The Chariot Wheel of Life

Another significant deity to reach India from Sumeria was Surya (Shamash), the sungod of the ancient Vedic era who once rivaled Vishnu and to whom many temples were built. He is still invoked in the Gayatri-mantra, uttered daily to the dawning sun by orthodox Hindus. Like Aten and Atum-Ra of Egypt, Surya was portrayed as the sun crossing the sky. In the great Temple of the Sun at Konarak, in Orissa, the whole structure was designed as a chariot on wheels in which the sun god rides across the heavens. It is the eight-spoked wheels that so easily identify Surya with Shamash, the prototype sun-disk. This is the Sumerian deity that in India came to represent the wheel of life, both in Hinduism and Buddhism. "The concept of a sun-god traversing space in a horse-drawn chariot is of Babylonian and Iranian origin, and spread from those regions to both India and Greece." (The Art and Architecture of India, Rowland, Penguin, p.57)

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Fig.8f. 1. Eight-spoked chariot and solar wheel of Surya, Indian version of the Sumerian sungod, Shamash, stone sculpture, Temple of Surya, Konorak, Orissa, India, c.1250 AD. 2. Prajapati, the Vedic creator god, arises from the lotus like the Egyptian Horus, holding the eight-spoked solar wheel. 3. Buddha the sungod, Dhanesar Khera, India, bronze statue, Nelson Art Gallery, Kansas, c.400AD.

In the Vedic period of the Upanishads, around 500 BC, the concept of reincarnation and the transmigration of souls in the "circle of life" spread throughout the Indo-European peoples, and the universal symbol they chose, from the Celts to the Hindus, was the zero or zzar seed and sun-wheel. In the Indian concept, the individual self (atman) and brahman (supreme reality) became the basis of the metaphysics in this circle, the goal being to escape the cycle, to lose one’s atman in the brahman altogether like a drop in a bucket of water. This, if achieved through meditation and sufficiently good karma, would enable the devotee to escape the wheel of rebirth and instead enter the bliss of impersonal nothingness.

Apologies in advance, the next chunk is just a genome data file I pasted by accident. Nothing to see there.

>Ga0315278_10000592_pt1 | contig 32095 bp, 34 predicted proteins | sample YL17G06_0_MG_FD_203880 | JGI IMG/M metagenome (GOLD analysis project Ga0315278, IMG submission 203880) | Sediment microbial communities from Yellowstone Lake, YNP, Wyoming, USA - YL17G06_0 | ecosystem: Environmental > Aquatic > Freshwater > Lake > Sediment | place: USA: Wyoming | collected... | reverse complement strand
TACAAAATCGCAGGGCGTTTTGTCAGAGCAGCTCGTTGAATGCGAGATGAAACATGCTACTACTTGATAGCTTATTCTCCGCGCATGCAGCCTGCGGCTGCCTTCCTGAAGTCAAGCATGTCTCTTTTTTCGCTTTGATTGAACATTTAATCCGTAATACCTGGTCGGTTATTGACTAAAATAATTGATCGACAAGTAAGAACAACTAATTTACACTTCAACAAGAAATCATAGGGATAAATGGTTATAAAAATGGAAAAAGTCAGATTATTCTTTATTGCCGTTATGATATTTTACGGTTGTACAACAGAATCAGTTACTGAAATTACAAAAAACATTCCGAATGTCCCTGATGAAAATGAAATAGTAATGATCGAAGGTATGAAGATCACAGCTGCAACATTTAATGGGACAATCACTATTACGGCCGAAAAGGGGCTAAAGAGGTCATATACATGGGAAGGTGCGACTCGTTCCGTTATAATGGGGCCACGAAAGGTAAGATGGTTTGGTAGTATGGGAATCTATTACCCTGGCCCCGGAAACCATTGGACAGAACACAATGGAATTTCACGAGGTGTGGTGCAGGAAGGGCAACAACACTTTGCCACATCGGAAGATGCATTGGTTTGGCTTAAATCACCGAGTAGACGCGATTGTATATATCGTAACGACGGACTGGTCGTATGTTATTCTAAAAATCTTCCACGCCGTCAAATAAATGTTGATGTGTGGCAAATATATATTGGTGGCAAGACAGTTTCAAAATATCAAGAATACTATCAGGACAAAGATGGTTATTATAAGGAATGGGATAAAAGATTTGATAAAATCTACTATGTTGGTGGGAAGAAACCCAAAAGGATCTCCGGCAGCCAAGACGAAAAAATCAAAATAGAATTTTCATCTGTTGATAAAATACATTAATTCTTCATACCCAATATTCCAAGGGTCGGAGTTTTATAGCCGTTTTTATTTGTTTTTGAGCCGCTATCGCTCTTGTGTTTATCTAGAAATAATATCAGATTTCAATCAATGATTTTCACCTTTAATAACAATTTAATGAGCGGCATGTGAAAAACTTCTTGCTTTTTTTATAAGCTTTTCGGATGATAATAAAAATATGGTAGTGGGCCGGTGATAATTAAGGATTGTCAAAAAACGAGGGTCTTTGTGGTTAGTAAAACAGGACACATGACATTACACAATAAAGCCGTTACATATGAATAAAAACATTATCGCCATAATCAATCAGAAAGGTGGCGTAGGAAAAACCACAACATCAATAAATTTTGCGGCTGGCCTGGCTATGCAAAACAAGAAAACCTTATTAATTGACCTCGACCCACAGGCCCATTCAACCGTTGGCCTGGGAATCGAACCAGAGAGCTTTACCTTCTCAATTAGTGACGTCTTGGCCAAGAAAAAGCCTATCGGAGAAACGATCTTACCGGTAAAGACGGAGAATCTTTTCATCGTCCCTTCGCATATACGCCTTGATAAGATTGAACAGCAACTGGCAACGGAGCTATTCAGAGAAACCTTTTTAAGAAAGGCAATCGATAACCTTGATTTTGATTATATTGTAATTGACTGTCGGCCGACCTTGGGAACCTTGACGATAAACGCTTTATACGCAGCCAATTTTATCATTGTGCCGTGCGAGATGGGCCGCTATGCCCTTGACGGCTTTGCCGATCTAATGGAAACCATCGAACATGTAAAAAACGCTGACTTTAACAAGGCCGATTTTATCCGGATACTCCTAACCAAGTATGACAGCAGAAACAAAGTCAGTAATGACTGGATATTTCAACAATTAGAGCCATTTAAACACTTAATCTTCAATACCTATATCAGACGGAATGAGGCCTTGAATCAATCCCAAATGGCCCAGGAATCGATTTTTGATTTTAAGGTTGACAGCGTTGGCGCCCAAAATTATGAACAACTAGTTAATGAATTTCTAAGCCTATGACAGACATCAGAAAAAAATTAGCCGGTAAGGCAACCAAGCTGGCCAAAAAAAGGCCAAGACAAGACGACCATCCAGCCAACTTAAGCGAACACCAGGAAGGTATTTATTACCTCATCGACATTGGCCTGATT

This entire philosophy is as unscientific and ludicrous as the theory of evolution, and yet every bit as popular. By observation alone, a child knows that a tree is not the seed that falls from the tree. The acorn that grows anew is not the original oak from whence it came. Each is according to its kind, and it carries its seed, but is not one and the same as its seed. That is true science as declared in the Book of Genesis and it is the complete opposite of the "knowledge" of the Vedas ("veda" means knowledge in Sanskrit). Every living creature is as unique as one’s fingerprint. A son is not his own father, no matter what the dark lord has fabricated with tales of Tammuz or Osiris reborn as Horus. You are you, reader, and no one else. You do not return to this earth reincarnated in some insect or bird. When you step on an ant or worm you have not accidentally killed a past relative. That confusion of man with animal spirits is a ploy that is constantly repeated in the religions that came from Babel. When you die, you do not become spiritually recycled in some other creature, but you will be resurrected, as yourself, just once. You live once on this earth, and then, for better or worse, you will be raised to meet the real Son of God.